2. Feels Like Elevation
Knowing what to expect is a crucial part of your pre race preparation. The Feels Like Elevation chart is the perfect chart to describe how the road will feel when the elevation has been adjusted for the wind resistance. You now know just how the road will feel.
3. Where power matters most
Knowing where to focus your precious energy is a crucial part of time trialing. This is where the chart “Where Power Matters Most” is a vital tool in your pre race preparation. The orange sections on this chart show where power has the greatest affect on your time. The deeper the orange the more important those Watts are!
4. Rolling Average Speed
Now this one is for your Chimp, you know that voice that is saying, “you’re going too slow!”. This chart shows how you can expect your average speed to change during the event. For example, an uphill or headwind start will keep your average speed lower than your target average speed. The better way is to understand how your average speed will evolve from the start to finish so you can stick to your plan.
How windy is too windy? We’ve analysed the weather of millions of bike rides. Here’s what we found in answer to this question.
You may be wondering, “what is the maximum safe wind speed for cycling?”. Whilst this will largely depend on your experience as a cyclist, we decided to look at our weather analysis of millions of bikes rides for the answer.
It seems that most cyclists do not cycle when the wind is above 20 mph average wind speed. Remember gusts will often be much higher than the average wind speed. We advise you to ride in weather that you feel comfortable and not to take risks.
Due to a very serious spinal injury, myWindsock founder Ben, had 12 months without cycling. He returns to cycling 5Kg (11 lbs) heavier. How much slower can he expect to be? See the Instagram post below.
We are all about real world riding, so we picked a very typical 25 mile course, on an average UK spring day. This course has some small ups and downs but would be categorised as flat. You can try the course yourself here, J4/8.
Our experiment was acrross 3 power ranges, 100, 200 and 300 Watts. Look at the chart below to see the differences between the powers. The differences are considerable. Remember, the time affect of a resistance compounds the slower you are moving. Less power, greater cost. No more, “I’m too slow for that upgrade” 😉
Often cyclists are surprised by how little time weight costs on a flat course. We are told lighter is always better and to upgrade to the lightest components. As you can see losing weight will have an affect on your speed, but we hope this will keep everything in perspective when making lifestyle and financial choices.
How to try your own experiments
The beauty of myWindsock is that all the variables are accounted for, Physics, Weather & Performance. This allows you to get real world test results in a virtual environment.
Simply pick any route from your “Activities & Routes” menu.
Set the date and time of your experiment for the most accurate cycling weather.
Take a look at the below graphic for this week’s Manchester District 10 mile. If you subscribe to myWindsock Strava Activity emails you may have already seen a similar graphic for your own rides. If not, activate your emails here.
56.4% headwind isn’t good news! However it is only through viewing the Feels Like Elevation graph beneath that we begin to see what affect the wind will have on the course.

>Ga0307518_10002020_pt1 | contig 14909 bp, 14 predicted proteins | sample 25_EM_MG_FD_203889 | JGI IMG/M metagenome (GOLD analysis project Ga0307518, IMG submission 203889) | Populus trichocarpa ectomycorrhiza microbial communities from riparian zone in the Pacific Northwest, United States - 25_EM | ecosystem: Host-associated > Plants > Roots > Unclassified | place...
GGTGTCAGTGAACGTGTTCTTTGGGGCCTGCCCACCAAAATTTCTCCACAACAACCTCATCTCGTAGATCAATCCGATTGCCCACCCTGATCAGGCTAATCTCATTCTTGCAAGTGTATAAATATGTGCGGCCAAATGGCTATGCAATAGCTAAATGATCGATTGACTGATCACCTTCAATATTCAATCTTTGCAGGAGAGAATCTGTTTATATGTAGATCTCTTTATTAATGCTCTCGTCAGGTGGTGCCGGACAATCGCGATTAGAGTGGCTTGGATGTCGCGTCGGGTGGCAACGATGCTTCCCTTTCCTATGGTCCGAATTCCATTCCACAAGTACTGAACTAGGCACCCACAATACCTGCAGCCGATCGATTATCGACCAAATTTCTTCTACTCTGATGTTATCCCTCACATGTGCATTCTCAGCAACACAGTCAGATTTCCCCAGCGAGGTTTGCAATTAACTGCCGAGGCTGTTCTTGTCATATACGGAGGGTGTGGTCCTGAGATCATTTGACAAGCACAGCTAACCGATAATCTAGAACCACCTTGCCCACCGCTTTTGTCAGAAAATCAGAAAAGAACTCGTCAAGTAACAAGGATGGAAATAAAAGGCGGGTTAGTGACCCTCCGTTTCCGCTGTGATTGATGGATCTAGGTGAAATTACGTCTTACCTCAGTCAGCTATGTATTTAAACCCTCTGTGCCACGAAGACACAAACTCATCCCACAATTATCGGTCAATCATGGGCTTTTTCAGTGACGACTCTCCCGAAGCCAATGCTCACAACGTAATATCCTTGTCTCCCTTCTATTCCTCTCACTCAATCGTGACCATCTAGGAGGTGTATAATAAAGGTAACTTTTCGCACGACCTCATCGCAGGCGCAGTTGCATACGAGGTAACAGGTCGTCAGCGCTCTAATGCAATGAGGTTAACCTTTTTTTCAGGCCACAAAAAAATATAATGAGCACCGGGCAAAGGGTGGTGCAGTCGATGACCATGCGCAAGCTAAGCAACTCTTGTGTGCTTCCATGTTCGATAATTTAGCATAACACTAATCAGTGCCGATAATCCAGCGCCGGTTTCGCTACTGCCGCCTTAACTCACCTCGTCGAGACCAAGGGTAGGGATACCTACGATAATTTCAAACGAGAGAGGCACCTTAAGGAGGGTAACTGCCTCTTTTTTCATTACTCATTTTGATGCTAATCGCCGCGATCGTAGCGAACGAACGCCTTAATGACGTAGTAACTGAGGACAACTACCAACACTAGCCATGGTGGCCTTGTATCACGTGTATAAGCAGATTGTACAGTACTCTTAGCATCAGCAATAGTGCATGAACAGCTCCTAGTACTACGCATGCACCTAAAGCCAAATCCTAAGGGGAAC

Relating the wind to it’s equivalent elevation gain is one of the ways we are helping to describe the weather for cyclists. Learn more about Feels Like Elevation.
So what does this tell us? Initially we see an easing of the course profile due to the tailwind start. Then, once the headwind begins, the road begins to feel harder than the traditional elevation profile would suggest.
Graphs like Feels Like Elevation can be found for any past activity and any future ride forecast. Simply select the route from you Activities & Routes menu to begin.
If you haven’t already signed up for myWindsock Weather & Analysis, start here.
To find out the difference between Winter and Summer, we ran a simulation for every day of 2022. That’s 365 times around the Ely & District course! We ran the myWindsock simulations at 300 Watts, 80kg, 0.200 CdA. Here’s what we found.
You can see from the above graph the day to day the variability of times for the BS19 course due to the weather. Time range from 55 minutes in Winter Months to 53 minutes in the Summer.
Another thing to note is the seasonal day to day variability, that is the difference between two days of the same week or month. In the Winter we can see this is around 60 seconds, however times are a little more consistent in the Summer at around 30 seconds. Good job myWindsock give’s you the tools to measure the impact of the Weather.
Surprisingly, it wasn’t a gift day. In fact it was around 1 second slower than Ed Laverack’s KOM day! We’ll call that one even. Air Speed is the speed of the airflow around the rider. We’ve shown the speed difference from ground speed here.
Overall power was 8 Watts higher, giving Tom a 24 second advatange. That’s a huge 6.6Watts/kg!
Next an assumption on System Weight. That is the weight of rider, bike and kit. Rider stats show Tom as 1 kg lighter. This finds Tom another 15 seconds.
Now the big one, Aero! Tom finds a massive 72 seconds. Reducing air resistance from 14.3% down to 10%. The aero Tom has here, is the equivalent to a very well tuned Time Trial Bike position. So we’d assume some assistance here.